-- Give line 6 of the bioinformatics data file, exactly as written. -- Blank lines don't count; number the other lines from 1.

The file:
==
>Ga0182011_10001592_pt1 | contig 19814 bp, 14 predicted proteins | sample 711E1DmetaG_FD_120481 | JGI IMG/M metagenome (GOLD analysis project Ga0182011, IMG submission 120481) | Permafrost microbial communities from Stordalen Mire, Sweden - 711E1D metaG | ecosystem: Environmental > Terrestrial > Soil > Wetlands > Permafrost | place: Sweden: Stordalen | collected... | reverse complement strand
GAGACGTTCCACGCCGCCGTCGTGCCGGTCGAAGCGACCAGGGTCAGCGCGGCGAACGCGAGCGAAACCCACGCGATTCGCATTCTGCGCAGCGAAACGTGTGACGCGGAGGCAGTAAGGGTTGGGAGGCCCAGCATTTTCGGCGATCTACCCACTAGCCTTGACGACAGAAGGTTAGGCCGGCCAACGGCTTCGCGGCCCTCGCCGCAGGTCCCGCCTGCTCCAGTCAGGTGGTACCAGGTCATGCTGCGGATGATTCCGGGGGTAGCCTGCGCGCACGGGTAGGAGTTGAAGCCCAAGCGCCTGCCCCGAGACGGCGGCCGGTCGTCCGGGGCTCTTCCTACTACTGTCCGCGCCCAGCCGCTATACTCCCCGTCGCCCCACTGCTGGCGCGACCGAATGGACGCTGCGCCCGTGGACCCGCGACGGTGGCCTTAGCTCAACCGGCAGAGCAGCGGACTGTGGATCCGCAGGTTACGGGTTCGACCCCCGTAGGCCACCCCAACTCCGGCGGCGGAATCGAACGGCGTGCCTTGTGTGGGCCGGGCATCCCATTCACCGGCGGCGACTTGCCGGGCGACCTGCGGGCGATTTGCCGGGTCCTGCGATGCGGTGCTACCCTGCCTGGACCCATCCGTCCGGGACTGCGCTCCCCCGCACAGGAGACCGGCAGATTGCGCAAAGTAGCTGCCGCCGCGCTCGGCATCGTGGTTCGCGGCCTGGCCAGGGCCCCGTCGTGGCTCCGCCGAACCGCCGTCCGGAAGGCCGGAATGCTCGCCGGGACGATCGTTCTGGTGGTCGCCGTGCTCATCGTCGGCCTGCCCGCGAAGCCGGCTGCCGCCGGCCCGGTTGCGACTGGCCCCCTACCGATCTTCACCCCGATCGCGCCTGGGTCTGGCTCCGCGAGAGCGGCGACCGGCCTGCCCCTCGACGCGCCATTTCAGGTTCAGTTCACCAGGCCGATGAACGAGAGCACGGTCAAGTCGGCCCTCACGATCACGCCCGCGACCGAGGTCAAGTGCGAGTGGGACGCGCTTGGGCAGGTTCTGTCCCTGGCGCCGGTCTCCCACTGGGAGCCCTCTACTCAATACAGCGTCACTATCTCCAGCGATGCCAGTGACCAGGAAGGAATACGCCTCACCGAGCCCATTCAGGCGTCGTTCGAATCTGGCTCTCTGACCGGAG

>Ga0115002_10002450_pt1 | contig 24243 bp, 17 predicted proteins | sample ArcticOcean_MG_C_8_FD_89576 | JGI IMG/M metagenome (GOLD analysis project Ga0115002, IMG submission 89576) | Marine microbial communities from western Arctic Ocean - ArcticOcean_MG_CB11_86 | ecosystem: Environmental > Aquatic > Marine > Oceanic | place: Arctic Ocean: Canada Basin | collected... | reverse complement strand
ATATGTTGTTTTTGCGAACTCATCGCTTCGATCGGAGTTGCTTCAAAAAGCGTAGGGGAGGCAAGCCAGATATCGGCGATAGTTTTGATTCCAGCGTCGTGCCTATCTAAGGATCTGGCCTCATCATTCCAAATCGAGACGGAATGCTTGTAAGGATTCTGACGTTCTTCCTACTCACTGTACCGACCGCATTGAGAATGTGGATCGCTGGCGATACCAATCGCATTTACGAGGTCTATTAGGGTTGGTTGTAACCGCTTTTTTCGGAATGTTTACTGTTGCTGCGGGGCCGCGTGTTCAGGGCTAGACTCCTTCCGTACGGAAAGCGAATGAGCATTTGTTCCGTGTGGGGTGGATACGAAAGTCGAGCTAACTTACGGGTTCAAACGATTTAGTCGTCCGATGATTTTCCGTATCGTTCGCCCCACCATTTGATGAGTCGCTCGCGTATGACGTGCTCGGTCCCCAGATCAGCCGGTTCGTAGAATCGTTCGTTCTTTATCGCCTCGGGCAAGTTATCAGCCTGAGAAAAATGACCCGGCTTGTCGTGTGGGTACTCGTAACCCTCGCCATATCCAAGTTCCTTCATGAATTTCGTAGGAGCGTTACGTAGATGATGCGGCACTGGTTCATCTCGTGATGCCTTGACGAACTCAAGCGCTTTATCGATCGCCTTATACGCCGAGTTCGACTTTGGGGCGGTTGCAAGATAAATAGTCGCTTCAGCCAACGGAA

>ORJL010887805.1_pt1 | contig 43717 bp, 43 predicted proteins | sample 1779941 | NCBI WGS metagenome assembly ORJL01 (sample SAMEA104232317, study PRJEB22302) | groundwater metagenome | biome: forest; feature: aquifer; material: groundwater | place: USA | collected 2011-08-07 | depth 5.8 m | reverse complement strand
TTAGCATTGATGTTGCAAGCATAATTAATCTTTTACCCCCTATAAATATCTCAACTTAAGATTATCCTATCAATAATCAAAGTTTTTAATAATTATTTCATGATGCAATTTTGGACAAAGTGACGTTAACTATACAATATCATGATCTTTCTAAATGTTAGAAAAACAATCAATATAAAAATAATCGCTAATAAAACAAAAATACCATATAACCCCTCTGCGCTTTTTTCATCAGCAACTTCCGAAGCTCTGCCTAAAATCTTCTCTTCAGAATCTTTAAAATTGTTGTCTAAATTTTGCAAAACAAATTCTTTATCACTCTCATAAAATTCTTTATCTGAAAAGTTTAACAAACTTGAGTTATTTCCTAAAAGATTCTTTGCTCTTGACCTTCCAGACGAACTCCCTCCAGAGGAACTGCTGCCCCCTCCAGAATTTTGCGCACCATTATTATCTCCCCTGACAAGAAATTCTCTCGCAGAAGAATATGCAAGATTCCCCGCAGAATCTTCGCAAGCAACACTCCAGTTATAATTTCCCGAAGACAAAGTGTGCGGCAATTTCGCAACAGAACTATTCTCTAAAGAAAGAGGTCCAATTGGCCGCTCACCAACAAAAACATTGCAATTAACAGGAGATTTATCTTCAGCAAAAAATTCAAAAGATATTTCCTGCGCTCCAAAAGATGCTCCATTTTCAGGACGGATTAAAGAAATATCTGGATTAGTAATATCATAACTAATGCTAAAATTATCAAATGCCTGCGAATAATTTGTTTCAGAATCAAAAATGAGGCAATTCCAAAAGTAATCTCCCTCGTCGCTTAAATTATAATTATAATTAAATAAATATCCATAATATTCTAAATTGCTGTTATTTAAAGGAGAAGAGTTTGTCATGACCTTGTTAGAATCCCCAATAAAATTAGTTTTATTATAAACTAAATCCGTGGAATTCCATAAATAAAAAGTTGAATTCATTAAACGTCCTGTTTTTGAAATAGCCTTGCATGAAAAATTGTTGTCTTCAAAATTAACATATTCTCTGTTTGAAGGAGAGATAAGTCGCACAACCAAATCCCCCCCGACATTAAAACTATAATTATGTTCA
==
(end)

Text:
TTAGCATTGATGTTGCAAGCATAATTAATCTTTTACCCCCTATAAATATCTCAACTTAAGATTATCCTATCAATAATCAAAGTTTTTAATAATTATTTCATGATGCAATTTTGGACAAAGTGACGTTAACTATACAATATCATGATCTTTCTAAATGTTAGAAAAACAATCAATATAAAAATAATCGCTAATAAAACAAAAATACCATATAACCCCTCTGCGCTTTTTTCATCAGCAACTTCCGAAGCTCTGCCTAAAATCTTCTCTTCAGAATCTTTAAAATTGTTGTCTAAATTTTGCAAAACAAATTCTTTATCACTCTCATAAAATTCTTTATCTGAAAAGTTTAACAAACTTGAGTTATTTCCTAAAAGATTCTTTGCTCTTGACCTTCCAGACGAACTCCCTCCAGAGGAACTGCTGCCCCCTCCAGAATTTTGCGCACCATTATTATCTCCCCTGACAAGAAATTCTCTCGCAGAAGAATATGCAAGATTCCCCGCAGAATCTTCGCAAGCAACACTCCAGTTATAATTTCCCGAAGACAAAGTGTGCGGCAATTTCGCAACAGAACTATTCTCTAAAGAAAGAGGTCCAATTGGCCGCTCACCAACAAAAACATTGCAATTAACAGGAGATTTATCTTCAGCAAAAAATTCAAAAGATATTTCCTGCGCTCCAAAAGATGCTCCATTTTCAGGACGGATTAAAGAAATATCTGGATTAGTAATATCATAACTAATGCTAAAATTATCAAATGCCTGCGAATAATTTGTTTCAGAATCAAAAATGAGGCAATTCCAAAAGTAATCTCCCTCGTCGCTTAAATTATAATTATAATTAAATAAATATCCATAATATTCTAAATTGCTGTTATTTAAAGGAGAAGAGTTTGTCATGACCTTGTTAGAATCCCCAATAAAATTAGTTTTATTATAAACTAAATCCGTGGAATTCCATAAATAAAAAGTTGAATTCATTAAACGTCCTGTTTTTGAAATAGCCTTGCATGAAAAATTGTTGTCTTCAAAATTAACATATTCTCTGTTTGAAGGAGAGATAAGTCGCACAACCAAATCCCCCCCGACATTAAAACTATAATTATGTTCA